“The old joke is, bringing in an enterprise on board is a little bit like trying to get a bill passed through Congress. It’s just a long, involved process, with a lot of different people at the table with a lot of different needs,” Klein said.
In 2018, Riskalyze also added Lori Hardwick, a former Envestnet and Pershing executive, to its board, a move that Klein also said helped it develop a strategy to serve enterprise clients. That same year, partly to foster enterprise relationships, Klein hired Drew DiMarino to be chief growth officer at Riskalyze. DiMarino, who previously led enterprise sales at eMoney, one of the most popular financial planning software, built a team and the effort is finally showing in the form of recent announcements. A dedicated team now works with wealth management firms that have more than 50 advisors.
On a per-advisor basis, Riskalyze makes less money in enterprise agreements. But a willingness to work with big companies and customize solutions can pay off in the form of a high volume of users. The scale also gives advisors better pricing for the technology they might be purchasing anyways.
Although, enterprise agreements are seen as an addition to the business, not a strategy to favor large wealth managers over smaller ones.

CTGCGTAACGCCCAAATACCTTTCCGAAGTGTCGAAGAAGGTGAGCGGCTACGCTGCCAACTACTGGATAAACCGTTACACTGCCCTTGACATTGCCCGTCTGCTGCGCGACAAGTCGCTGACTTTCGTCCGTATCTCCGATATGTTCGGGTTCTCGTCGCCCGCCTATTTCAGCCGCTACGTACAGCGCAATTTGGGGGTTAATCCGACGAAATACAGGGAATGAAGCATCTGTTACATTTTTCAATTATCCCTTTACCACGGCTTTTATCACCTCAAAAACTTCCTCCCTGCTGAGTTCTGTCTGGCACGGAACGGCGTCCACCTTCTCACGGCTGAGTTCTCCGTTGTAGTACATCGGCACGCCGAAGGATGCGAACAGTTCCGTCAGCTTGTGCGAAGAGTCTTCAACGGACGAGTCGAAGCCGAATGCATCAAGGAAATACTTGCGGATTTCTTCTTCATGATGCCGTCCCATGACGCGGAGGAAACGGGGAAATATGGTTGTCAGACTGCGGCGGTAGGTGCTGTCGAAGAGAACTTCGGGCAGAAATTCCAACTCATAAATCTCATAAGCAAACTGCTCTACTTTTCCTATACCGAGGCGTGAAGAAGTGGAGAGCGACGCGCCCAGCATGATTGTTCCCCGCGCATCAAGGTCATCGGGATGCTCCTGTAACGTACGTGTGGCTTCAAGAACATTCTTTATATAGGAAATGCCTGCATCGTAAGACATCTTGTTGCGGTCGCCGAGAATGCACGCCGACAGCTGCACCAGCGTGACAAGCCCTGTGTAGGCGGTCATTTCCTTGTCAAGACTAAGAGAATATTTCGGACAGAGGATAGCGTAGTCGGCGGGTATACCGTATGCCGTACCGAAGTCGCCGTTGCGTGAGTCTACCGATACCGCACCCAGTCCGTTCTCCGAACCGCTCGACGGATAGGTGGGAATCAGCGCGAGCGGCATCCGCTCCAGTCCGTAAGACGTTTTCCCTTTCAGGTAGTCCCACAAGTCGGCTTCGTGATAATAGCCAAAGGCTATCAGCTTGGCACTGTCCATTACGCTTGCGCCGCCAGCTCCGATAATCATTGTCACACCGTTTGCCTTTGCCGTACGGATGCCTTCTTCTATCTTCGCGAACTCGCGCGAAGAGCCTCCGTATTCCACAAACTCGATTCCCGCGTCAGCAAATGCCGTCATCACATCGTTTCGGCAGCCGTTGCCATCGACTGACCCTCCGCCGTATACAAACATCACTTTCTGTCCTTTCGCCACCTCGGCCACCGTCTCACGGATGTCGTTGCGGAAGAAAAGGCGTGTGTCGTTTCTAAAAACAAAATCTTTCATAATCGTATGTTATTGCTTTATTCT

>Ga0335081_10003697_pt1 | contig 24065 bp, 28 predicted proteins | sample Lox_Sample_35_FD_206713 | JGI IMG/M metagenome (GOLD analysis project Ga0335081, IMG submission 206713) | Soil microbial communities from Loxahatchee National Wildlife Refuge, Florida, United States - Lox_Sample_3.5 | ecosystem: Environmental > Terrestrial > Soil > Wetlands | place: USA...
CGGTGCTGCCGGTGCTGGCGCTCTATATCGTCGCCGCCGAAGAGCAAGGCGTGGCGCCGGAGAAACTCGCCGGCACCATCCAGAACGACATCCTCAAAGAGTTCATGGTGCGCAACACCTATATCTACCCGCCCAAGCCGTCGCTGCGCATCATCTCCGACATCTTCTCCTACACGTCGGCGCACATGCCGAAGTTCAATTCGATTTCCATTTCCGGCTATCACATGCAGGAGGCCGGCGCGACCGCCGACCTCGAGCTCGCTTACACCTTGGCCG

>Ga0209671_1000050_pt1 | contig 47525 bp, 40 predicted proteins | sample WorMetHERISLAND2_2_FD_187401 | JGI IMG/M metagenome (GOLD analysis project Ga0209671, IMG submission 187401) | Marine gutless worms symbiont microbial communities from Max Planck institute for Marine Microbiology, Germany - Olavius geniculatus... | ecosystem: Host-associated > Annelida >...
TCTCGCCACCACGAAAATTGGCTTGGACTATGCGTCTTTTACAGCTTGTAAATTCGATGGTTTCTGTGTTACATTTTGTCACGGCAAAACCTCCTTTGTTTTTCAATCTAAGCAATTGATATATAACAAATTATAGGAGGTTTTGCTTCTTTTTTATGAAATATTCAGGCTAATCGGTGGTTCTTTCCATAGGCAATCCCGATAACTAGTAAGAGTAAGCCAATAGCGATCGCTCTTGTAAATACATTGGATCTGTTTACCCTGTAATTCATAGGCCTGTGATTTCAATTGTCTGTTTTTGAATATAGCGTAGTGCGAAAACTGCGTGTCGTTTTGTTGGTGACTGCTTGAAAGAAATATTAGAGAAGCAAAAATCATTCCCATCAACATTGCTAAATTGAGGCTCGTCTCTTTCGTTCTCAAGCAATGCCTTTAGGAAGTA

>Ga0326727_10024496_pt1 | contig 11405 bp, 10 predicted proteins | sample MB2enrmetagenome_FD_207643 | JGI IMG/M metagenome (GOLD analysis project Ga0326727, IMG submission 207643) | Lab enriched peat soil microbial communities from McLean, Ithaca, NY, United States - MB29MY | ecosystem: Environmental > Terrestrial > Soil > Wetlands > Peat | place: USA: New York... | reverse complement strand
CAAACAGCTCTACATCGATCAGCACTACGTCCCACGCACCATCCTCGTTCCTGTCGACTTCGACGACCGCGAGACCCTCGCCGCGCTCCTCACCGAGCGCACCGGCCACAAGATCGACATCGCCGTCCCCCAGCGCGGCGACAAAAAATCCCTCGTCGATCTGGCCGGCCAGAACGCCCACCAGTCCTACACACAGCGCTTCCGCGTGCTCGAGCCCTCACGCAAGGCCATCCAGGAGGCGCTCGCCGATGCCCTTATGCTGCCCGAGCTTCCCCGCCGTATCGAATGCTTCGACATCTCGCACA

“We see that as a balance that we continue to pursue. I don’t see a day where we don’t serve individual advisors and I don’t see a day where we don’t serve enterprises. We’re going to continue to serve both of them and bring both of them on. I think that’s a really healthy thing for our business,” Klein said.
Riskalyze declined to share its total number of users but it expects that will continue to grow.
“There’s no question that the 2020 pandemic has been a huge inflection point for us because I really think that, at this point, not having a risk solution on your desk after 2020 is a little bit like not having a computer on your desk after 2000,” Klein said. “We see that in the engagement of advisors with the platform, and we continue to see opportunities to innovate there.”
Klein isn’t concerned about even the most high-profile companies, like BlackRock and Two Sigma, that have been outspoken about their effort to deliver risk management tools. Other tools are sophisticated, but they lack a good user experience that brings financial advisors and their clients together, he argues.
Investment risk and performance, and financial planning, are not bifurcated focus areas for advisors yet separate software tend to those needs, and/or exclude clients.
“That’s an old dichotomy, and we’re shifting to a world where we say we got to look at the whole integrated picture, and the way that we can really bring this all together between performance and plan is risk,” Klein said. “I think this is the new paradigm that advisors and clients are embracing, and I think that definitely works to our advantage right now.”